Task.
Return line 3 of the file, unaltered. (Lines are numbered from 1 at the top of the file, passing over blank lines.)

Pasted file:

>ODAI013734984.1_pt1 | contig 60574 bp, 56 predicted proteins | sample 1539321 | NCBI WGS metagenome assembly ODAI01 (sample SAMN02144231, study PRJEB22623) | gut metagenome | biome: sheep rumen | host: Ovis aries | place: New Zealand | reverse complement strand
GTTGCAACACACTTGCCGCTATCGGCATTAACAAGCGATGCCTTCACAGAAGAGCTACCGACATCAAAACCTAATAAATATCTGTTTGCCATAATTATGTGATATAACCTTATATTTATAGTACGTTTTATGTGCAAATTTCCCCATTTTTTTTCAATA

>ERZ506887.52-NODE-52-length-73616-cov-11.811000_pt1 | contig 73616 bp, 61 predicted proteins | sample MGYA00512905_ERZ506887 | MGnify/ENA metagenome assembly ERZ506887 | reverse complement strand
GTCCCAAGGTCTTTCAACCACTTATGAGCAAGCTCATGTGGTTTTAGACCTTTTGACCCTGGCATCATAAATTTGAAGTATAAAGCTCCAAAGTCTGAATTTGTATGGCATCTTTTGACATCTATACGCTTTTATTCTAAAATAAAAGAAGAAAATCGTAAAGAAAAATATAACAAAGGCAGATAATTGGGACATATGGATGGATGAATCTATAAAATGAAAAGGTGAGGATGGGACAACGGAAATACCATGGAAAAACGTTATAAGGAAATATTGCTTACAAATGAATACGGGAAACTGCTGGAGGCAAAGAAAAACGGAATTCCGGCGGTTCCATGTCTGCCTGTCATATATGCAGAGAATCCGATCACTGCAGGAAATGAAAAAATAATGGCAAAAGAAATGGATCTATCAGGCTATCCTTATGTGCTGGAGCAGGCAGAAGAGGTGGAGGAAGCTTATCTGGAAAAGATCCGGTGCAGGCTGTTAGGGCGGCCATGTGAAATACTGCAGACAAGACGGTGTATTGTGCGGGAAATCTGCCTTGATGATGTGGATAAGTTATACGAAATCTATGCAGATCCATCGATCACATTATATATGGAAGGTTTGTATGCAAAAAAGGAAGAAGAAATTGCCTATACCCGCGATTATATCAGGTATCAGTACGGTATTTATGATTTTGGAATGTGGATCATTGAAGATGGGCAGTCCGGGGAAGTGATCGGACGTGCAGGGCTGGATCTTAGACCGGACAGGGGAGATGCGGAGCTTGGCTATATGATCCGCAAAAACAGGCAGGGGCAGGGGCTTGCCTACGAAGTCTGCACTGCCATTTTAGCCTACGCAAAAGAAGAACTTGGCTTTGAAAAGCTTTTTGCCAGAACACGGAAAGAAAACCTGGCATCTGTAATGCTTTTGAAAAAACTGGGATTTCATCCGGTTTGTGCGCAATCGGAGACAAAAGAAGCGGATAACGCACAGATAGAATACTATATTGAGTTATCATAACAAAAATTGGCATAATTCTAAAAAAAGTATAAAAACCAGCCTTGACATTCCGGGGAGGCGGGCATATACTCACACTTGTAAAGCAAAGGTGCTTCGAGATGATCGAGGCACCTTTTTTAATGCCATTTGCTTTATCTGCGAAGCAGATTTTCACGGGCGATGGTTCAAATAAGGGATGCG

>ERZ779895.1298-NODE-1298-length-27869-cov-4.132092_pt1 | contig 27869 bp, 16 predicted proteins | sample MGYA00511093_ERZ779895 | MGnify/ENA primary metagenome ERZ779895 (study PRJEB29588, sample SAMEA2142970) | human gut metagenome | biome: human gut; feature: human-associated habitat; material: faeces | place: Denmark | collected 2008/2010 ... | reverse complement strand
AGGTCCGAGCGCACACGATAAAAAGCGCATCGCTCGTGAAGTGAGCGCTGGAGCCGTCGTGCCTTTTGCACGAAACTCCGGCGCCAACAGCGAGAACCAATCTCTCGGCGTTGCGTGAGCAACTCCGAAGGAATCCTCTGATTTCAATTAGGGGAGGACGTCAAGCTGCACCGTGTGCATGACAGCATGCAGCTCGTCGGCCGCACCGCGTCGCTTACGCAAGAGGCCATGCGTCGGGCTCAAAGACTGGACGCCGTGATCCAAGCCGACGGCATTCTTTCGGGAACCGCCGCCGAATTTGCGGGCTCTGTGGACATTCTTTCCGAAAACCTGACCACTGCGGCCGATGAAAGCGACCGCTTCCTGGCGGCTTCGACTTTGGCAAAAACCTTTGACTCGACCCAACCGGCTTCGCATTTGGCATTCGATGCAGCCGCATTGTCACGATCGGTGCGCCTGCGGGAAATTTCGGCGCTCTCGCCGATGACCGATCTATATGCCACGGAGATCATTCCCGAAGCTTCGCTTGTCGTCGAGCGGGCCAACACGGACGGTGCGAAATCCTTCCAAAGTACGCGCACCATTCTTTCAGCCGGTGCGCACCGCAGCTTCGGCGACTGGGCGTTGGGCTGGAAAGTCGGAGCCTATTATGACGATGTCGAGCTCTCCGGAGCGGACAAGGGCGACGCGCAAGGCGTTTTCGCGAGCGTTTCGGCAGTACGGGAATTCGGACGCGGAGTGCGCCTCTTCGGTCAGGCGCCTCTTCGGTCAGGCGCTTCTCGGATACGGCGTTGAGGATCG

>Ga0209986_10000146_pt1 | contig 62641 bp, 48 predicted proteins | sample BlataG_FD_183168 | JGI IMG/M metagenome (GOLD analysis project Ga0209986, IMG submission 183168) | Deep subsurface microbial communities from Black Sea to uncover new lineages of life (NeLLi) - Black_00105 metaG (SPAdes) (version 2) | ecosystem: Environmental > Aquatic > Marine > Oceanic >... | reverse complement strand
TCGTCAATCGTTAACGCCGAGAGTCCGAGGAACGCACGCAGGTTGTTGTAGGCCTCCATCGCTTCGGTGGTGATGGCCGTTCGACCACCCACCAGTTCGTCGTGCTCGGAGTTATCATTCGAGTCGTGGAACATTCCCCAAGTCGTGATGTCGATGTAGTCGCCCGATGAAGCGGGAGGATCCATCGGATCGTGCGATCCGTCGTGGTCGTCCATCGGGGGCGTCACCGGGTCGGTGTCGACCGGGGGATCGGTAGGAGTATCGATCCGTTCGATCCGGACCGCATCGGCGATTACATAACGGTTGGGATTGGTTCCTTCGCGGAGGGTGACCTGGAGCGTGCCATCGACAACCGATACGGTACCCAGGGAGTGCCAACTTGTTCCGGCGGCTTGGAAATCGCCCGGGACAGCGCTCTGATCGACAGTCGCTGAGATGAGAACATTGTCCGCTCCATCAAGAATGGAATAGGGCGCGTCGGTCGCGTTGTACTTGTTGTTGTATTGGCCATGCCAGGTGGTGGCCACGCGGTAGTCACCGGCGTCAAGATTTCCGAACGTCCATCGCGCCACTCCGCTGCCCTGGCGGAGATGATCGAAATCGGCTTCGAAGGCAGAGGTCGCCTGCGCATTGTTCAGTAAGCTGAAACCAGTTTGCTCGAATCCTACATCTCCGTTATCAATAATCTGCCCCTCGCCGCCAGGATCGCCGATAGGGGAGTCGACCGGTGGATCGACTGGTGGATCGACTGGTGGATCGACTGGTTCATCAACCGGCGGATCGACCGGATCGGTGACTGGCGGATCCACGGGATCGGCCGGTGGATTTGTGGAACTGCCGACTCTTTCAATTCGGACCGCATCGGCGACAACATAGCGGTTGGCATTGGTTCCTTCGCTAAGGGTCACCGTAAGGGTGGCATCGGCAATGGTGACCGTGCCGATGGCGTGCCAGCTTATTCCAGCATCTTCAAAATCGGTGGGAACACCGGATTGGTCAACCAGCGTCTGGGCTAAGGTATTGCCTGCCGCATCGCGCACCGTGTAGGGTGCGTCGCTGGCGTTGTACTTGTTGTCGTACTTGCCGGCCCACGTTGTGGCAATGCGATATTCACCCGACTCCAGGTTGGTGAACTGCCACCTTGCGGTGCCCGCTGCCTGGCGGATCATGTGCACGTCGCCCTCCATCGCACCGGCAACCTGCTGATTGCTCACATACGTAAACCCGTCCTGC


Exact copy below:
>ERZ506887.52-NODE-52-length-73616-cov-11.811000_pt1 | contig 73616 bp, 61 predicted proteins | sample MGYA00512905_ERZ506887 | MGnify/ENA metagenome assembly ERZ506887 | reverse complement strand